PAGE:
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“The Making of Pioneer Wisconsin; Voices of Early Settlers.”
November 10, 2018 @ 1:00 pm - 2:00 pmFREE
Norwegians were the earliest and most numerous of the Scandinavian peoples to settle in Wisconsin. In 1840, there were already two sizable communities, Rock Prairie and Jefferson Prairie, in Rock County. About the same time, 40 Norwegian families from Upper Telemarken district settled near Lake Muskego in Waukesha County, and the following year, the largest of these early colonies was founded at Koshkonong in southeastern Dane County. By 1850, over half of the 5,000 Norwegians in Wisconsin lived in the Koshkoning settlement. These four communities served as launching points for later Norwegian settlement in the state, such as the Indilandet colony in Portage and Waupaca Counties. In 1860, there were 44,000 Norwegians in Wisconsin. After the Civil War, Norwegians settled primarily in western Wisconsin, from Prairie du Chien to Barron County. Most lived on small farms as they had in Norway, but they learned new techniques from their Yankee neighbors; tobacco farming in the state became an almost exclusively Norwegian enterprise.
In the nineteenth century, ethnicity was a critical element in Wisconsin’s social fabric; more likely than not, ethnicity determined one’s religion, politics, and even such mundane aspects of life as dress or diet. Wisconsin became a favored location for hundreds of thousands of immigrants because it offered abundant, inexpensive land (first in the south and later in the cutover), industrial jobs, and a free political climate. For these immigrants, ethnicity was a key factor in choosing a place to live, as settlers of different ethnicities tended to cluster together, often in communities named for locations in the old country–New Glarus, Scandinavia, and Pulaski are some of the more obvious examples. These ethnic enclaves offered the comfort of familiar languages and customs as well as insulation from the dominant–and often hostile– Yankee culture. Milwaukee itself by 1920 had become a virtual checkerboard of ethnically homogenous urban villages populated by different ethnic and racial groups. Such ethnic cohesiveness, reinforced by religious and social institutions, preserved language and folk customs (such as ethnic foods, music, and dress) well into the twentieth century. Our speaker will go more in depth about how all these ethnic groups established and flourished throughout Wisconsin.*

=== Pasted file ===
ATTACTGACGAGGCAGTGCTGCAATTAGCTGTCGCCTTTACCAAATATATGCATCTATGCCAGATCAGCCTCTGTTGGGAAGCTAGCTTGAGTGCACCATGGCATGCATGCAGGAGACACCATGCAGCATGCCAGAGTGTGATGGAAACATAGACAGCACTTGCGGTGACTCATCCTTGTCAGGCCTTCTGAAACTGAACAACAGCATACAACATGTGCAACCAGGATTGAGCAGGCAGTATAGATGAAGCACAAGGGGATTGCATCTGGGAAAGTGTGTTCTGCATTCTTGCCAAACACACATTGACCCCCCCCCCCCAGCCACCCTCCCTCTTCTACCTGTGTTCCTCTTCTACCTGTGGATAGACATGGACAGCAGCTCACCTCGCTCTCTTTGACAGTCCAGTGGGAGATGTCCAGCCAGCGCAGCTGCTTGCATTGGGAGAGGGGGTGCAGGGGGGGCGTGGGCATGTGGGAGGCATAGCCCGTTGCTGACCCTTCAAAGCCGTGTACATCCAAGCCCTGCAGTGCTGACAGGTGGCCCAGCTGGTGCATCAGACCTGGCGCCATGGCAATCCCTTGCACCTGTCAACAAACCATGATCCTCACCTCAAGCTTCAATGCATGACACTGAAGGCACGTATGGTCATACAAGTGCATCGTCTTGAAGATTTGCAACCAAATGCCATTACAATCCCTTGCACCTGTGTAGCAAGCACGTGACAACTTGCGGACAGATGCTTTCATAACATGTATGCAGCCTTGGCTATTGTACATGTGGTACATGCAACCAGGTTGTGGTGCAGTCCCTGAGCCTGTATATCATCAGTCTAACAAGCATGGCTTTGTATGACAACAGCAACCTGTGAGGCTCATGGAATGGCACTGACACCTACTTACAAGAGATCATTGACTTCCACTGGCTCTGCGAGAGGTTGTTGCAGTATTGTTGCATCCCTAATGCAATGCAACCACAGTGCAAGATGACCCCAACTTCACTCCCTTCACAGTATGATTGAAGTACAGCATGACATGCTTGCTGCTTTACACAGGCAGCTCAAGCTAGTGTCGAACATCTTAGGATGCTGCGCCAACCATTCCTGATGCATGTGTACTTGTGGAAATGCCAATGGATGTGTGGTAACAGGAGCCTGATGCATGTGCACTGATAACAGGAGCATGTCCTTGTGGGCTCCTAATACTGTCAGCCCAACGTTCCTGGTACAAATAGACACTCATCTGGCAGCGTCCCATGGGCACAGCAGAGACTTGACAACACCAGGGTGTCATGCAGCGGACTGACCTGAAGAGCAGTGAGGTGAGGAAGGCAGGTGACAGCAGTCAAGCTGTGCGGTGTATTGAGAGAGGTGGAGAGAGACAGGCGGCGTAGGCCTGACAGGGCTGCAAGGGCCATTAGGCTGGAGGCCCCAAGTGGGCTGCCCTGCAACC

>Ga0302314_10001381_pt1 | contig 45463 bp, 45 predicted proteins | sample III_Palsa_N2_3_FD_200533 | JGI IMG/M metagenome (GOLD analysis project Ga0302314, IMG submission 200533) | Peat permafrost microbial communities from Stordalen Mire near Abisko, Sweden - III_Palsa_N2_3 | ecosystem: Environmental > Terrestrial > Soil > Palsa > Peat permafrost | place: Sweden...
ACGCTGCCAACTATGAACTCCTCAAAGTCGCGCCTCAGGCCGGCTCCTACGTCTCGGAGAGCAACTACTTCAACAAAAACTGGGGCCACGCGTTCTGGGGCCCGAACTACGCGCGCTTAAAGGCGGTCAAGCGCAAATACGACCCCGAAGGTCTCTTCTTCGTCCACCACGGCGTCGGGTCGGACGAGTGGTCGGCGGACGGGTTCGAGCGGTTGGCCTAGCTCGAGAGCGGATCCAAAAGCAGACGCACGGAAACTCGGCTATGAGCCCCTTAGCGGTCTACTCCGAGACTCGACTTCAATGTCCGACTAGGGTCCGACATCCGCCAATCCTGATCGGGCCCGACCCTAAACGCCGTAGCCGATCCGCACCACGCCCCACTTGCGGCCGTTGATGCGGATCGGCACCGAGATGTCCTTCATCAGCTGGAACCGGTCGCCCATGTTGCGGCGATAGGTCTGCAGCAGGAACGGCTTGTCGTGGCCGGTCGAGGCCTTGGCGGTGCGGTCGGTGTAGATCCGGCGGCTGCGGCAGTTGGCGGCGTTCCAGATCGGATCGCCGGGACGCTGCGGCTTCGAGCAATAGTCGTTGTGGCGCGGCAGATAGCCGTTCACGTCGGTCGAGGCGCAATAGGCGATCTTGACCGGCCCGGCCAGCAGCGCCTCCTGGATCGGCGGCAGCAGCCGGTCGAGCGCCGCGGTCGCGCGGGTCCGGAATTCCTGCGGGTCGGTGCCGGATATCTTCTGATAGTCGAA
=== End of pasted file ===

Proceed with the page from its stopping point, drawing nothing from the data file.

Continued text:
Our speaker, Dr. Michael E. Stevens, Wisconsin State Historian Emeritus, is the author of 15 books and more than 30 articles, including the newly published The Making of Pioneer Wisconsin: Voices of Early Settlers. Stevens worked 26 years at the Wisconsin Historical Society. Since retiring, he continues to research and write history and currently serves on the Fitchburg Landmarks Commission and the National Historical Publications and Records Commission.
* Courtesy of The Max- Kade institute for German- American Studies at the University of Wisconsin